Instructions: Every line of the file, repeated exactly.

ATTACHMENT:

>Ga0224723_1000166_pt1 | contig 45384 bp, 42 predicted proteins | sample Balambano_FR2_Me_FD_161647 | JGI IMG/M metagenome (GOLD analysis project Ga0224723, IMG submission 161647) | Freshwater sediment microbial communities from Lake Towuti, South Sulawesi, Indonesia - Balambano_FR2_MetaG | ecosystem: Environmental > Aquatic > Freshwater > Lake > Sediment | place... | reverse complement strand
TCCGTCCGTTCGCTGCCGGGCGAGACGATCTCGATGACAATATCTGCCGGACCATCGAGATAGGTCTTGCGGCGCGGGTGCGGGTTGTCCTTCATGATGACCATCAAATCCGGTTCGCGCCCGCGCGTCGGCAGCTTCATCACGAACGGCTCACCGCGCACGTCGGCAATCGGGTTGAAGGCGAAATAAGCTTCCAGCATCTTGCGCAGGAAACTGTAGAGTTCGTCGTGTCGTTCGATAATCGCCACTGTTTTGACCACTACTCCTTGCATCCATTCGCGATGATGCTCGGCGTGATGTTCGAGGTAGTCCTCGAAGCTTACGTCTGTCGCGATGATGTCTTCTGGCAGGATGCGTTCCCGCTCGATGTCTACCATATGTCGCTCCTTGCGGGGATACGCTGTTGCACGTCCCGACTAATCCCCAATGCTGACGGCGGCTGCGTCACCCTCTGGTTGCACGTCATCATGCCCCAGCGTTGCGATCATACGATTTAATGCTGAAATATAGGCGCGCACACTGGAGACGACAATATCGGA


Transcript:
>Ga0224723_1000166_pt1 | contig 45384 bp, 42 predicted proteins | sample Balambano_FR2_Me_FD_161647 | JGI IMG/M metagenome (GOLD analysis project Ga0224723, IMG submission 161647) | Freshwater sediment microbial communities from Lake Towuti, South Sulawesi, Indonesia - Balambano_FR2_MetaG | ecosystem: Environmental > Aquatic > Freshwater > Lake > Sediment | place... | reverse complement strand
TCCGTCCGTTCGCTGCCGGGCGAGACGATCTCGATGACAATATCTGCCGGACCATCGAGATAGGTCTTGCGGCGCGGGTGCGGGTTGTCCTTCATGATGACCATCAAATCCGGTTCGCGCCCGCGCGTCGGCAGCTTCATCACGAACGGCTCACCGCGCACGTCGGCAATCGGGTTGAAGGCGAAATAAGCTTCCAGCATCTTGCGCAGGAAACTGTAGAGTTCGTCGTGTCGTTCGATAATCGCCACTGTTTTGACCACTACTCCTTGCATCCATTCGCGATGATGCTCGGCGTGATGTTCGAGGTAGTCCTCGAAGCTTACGTCTGTCGCGATGATGTCTTCTGGCAGGATGCGTTCCCGCTCGATGTCTACCATATGTCGCTCCTTGCGGGGATACGCTGTTGCACGTCCCGACTAATCCCCAATGCTGACGGCGGCTGCGTCACCCTCTGGTTGCACGTCATCATGCCCCAGCGTTGCGATCATACGATTTAATGCTGAAATATAGGCGCGCACACTGGAGACGACAATATCGGA